In an interview with ABC news, President Barack Obama today announced that he now supports gay marriage. That this position will likely play a key role in his upcoming re-election campaign seems pretty clear, and I seriously doubt that the timing of the revelation is any kind of coincidence.

Now, in practical terms I want to state from the beginning that, since marriage is a state-sanctioned social institution in this country, I support opening the institution of marriage to any two adults who want to enter into that relationship across the United States. For the government to allow certain adult couples to marry but not others is transparently state discrimination.

There have been numerous, thoughtful critiques of the role gay marriage has taken on in the last decade as the single, primary goal of the mainstream gay rights movement (often called the LGBTI movement these days, however let’s be clear where the focus is when it comes to this issue). For example, Sarah Schulman wrote today that the narrow focus on marriage issues represents a type of assimilationist trend in gay politics that has emerged in the wake of the AIDS crisis. She writes

In its origins, the Gay Liberation movement arose to change society, to expand rigid gender roles, to break down confining social mores of privatized families and to defy the consumerism that accompanies monogamy and nuclear family lifestyle in the United States. It stood for sexual expression based on consensual desires, and community based relationships in tandem with monogamous and non-monogamous couples.

However, the assimilation trend has rather resulted that

…instead of changing society, society changed us – and – on the surface- we now have lost a great deal of our specificity and are so recognizable to straight people that even the most powerful heterosexual in the world, Barack Obama is confidently unthreatened enough to endorse equal marriage rights.

I think these are really compelling considerations when it comes to this issue. However, there are also those that have pointed to the fact that marriage is a religious institution in the first place in which the state should play no role. Hence, the state institution we call ‘marriage’ should simply be removed and replaced with civil partnership, which of course should be open to whichever individuals want to enter into that. Personally, that makes sense to me.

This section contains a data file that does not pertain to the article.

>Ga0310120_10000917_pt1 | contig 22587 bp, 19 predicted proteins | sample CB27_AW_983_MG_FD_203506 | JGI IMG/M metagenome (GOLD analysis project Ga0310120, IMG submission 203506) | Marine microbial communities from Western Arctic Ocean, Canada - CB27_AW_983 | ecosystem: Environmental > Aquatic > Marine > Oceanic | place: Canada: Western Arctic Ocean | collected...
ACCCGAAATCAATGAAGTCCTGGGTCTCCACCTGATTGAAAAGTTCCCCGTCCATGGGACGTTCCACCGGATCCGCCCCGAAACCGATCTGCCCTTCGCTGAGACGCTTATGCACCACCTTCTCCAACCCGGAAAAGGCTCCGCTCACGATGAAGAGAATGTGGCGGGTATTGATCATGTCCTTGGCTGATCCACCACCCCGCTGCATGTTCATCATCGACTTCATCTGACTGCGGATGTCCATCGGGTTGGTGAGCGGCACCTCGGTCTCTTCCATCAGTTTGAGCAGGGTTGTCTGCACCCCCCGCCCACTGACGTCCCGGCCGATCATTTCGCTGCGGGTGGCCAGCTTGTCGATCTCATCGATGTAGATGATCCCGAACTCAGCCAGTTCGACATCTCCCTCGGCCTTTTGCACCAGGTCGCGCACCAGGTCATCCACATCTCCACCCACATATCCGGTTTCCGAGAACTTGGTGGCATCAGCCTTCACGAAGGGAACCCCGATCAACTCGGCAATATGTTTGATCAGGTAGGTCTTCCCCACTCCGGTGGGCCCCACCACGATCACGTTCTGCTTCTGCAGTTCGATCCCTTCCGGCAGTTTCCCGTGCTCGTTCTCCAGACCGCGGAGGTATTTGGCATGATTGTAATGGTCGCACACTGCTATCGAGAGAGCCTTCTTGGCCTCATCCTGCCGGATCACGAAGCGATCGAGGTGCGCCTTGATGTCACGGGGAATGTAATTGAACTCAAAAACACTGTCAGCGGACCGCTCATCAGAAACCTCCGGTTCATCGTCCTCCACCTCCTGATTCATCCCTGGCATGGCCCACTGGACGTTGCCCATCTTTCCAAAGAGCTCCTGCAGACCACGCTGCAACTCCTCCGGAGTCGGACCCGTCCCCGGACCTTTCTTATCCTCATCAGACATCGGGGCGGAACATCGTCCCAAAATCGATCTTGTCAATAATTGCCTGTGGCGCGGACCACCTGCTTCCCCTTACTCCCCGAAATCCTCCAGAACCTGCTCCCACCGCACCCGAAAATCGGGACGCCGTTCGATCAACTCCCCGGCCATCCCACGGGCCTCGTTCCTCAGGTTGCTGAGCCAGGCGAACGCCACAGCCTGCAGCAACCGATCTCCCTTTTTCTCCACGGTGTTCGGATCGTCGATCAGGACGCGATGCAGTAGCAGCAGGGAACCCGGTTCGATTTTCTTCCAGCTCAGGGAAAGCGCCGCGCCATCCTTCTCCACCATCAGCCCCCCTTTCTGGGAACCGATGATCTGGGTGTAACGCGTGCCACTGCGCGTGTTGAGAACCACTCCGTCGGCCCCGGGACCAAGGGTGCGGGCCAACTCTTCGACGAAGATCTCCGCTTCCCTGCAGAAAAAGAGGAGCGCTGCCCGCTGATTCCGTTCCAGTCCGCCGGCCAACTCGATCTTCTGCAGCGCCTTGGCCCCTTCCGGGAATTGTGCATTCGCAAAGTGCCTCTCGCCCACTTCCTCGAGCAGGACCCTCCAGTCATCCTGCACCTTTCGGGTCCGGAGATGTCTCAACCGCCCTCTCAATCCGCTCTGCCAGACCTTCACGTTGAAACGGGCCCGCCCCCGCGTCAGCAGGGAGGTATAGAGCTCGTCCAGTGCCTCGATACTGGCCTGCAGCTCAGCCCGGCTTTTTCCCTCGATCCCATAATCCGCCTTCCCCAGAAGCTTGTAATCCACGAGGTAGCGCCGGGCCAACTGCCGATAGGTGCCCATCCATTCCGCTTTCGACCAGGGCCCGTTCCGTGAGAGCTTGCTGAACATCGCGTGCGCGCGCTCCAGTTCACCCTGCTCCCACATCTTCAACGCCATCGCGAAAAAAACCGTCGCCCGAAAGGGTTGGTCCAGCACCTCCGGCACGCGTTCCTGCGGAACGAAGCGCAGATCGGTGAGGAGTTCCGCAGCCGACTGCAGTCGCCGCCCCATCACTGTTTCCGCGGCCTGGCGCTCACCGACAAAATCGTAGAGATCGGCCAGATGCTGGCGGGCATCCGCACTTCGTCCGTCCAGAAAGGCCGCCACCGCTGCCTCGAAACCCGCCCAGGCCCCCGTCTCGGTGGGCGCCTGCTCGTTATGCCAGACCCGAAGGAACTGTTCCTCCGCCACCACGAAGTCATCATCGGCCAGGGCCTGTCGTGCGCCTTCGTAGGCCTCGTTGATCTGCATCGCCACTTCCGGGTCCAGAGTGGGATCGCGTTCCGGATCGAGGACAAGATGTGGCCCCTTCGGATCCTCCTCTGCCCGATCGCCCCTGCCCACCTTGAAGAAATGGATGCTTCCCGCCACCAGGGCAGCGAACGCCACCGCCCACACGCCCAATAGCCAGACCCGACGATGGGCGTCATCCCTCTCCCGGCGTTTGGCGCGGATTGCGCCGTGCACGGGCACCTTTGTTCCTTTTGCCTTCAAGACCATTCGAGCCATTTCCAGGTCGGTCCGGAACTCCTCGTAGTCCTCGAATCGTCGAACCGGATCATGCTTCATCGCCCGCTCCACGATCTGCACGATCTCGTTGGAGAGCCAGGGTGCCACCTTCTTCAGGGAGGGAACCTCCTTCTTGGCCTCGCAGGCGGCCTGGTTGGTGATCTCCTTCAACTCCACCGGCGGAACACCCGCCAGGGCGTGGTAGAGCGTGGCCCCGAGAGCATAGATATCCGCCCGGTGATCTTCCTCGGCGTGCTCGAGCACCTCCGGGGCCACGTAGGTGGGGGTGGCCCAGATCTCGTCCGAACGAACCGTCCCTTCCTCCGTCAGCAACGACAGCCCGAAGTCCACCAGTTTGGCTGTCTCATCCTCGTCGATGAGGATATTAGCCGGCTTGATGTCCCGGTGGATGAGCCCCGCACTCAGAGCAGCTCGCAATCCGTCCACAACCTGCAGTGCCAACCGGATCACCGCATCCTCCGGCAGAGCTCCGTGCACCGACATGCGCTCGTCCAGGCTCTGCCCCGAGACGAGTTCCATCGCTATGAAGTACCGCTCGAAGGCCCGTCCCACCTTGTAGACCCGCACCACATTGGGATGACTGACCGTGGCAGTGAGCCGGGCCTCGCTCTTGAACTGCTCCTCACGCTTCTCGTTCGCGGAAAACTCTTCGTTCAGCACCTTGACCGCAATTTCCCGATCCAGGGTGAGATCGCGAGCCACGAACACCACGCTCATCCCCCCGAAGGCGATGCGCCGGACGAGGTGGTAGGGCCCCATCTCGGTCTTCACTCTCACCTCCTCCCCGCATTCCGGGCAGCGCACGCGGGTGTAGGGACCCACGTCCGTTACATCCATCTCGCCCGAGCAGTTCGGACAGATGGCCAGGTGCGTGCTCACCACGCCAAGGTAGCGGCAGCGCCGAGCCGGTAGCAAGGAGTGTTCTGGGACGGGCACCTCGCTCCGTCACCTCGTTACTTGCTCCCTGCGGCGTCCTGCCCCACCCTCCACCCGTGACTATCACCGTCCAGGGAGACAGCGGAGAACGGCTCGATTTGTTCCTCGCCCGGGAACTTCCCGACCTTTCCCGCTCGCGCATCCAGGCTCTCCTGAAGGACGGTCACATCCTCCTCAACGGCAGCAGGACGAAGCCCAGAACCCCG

So while I do in fact support gay marriage, as it is presently the only ‘game in town’ so to speak, I have reservations about that state endorsing what really is in fact a religious institution. For one thing, it seems clear to me that state marriage itself represents a violation of separation of church and state, and I think when you open the door on that one issue, it’s easy for other religious influence to enter into our political system.

But what bugs me more about this than anything though is how transparent it is in this moment that Obama has little of substance to offer to people who invested their hopes in him, and to the people across the U.S. who are struggling to get by. To me, the timing of this announcement makes clear this is little more than a re-election gimmick. And because Obama has the “courage” to say something he could have been saying all along (setting aside for the moment concerns about the institution of marriage itself) many so-called progressives will cheer him along, even as his campaign team reportedly considers launching his re-election campaign from Bank of America stadium in my birth state of North Carolina.

More than anything, this `evolution’ represents a failure to adequately deal with the gradually worsening health care problems the nation faces, a failure to evolve the nation’s foreign policy in a significantly different direction than his predecessor, a failure to reign in the military-industrial complex money hole, and a failure to reform the tax code so that the wealthiest Americans actually have to pay their share.

In the grand scheme of things, all of those issues affect queers and trans people more significantly than the gay marriage issue. And if Obama really gives in to the austerity measures that the Republicans are demanding, that will affect many far more so than the question of marriage, particularly queers and trans people of color.

And if Obama had succeeded on even one of those issues that I mentioned above, this gimmick of an evolution would be unnecessary for his campaign to have a chance in November.

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